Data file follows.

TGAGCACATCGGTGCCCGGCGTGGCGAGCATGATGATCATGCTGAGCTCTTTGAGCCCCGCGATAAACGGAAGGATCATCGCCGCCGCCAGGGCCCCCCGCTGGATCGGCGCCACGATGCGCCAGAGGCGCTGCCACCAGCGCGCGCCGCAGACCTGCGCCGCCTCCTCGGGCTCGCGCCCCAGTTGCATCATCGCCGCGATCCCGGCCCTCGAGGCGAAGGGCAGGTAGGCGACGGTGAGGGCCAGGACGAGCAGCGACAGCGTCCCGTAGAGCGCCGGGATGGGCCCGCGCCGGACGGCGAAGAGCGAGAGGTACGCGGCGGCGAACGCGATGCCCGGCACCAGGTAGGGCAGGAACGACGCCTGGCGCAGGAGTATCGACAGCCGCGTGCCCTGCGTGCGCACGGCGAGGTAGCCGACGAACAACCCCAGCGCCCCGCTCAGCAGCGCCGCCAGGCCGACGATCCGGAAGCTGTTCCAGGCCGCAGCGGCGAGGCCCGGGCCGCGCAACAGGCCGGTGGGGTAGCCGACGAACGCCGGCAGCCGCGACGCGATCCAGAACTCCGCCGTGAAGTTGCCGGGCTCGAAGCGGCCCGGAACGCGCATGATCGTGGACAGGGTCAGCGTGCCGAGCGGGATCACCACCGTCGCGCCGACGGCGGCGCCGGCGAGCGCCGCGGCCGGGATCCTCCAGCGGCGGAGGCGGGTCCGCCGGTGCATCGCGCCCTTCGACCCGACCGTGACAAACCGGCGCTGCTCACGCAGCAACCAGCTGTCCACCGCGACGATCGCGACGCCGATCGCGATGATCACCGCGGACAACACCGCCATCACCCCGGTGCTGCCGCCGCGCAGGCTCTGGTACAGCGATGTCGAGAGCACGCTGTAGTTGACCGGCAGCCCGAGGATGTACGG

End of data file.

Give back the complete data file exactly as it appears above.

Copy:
TGAGCACATCGGTGCCCGGCGTGGCGAGCATGATGATCATGCTGAGCTCTTTGAGCCCCGCGATAAACGGAAGGATCATCGCCGCCGCCAGGGCCCCCCGCTGGATCGGCGCCACGATGCGCCAGAGGCGCTGCCACCAGCGCGCGCCGCAGACCTGCGCCGCCTCCTCGGGCTCGCGCCCCAGTTGCATCATCGCCGCGATCCCGGCCCTCGAGGCGAAGGGCAGGTAGGCGACGGTGAGGGCCAGGACGAGCAGCGACAGCGTCCCGTAGAGCGCCGGGATGGGCCCGCGCCGGACGGCGAAGAGCGAGAGGTACGCGGCGGCGAACGCGATGCCCGGCACCAGGTAGGGCAGGAACGACGCCTGGCGCAGGAGTATCGACAGCCGCGTGCCCTGCGTGCGCACGGCGAGGTAGCCGACGAACAACCCCAGCGCCCCGCTCAGCAGCGCCGCCAGGCCGACGATCCGGAAGCTGTTCCAGGCCGCAGCGGCGAGGCCCGGGCCGCGCAACAGGCCGGTGGGGTAGCCGACGAACGCCGGCAGCCGCGACGCGATCCAGAACTCCGCCGTGAAGTTGCCGGGCTCGAAGCGGCCCGGAACGCGCATGATCGTGGACAGGGTCAGCGTGCCGAGCGGGATCACCACCGTCGCGCCGACGGCGGCGCCGGCGAGCGCCGCGGCCGGGATCCTCCAGCGGCGGAGGCGGGTCCGCCGGTGCATCGCGCCCTTCGACCCGACCGTGACAAACCGGCGCTGCTCACGCAGCAACCAGCTGTCCACCGCGACGATCGCGACGCCGATCGCGATGATCACCGCGGACAACACCGCCATCACCCCGGTGCTGCCGCCGCGCAGGCTCTGGTACAGCGATGTCGAGAGCACGCTGTAGTTGACCGGCAGCCCGAGGATGTACGG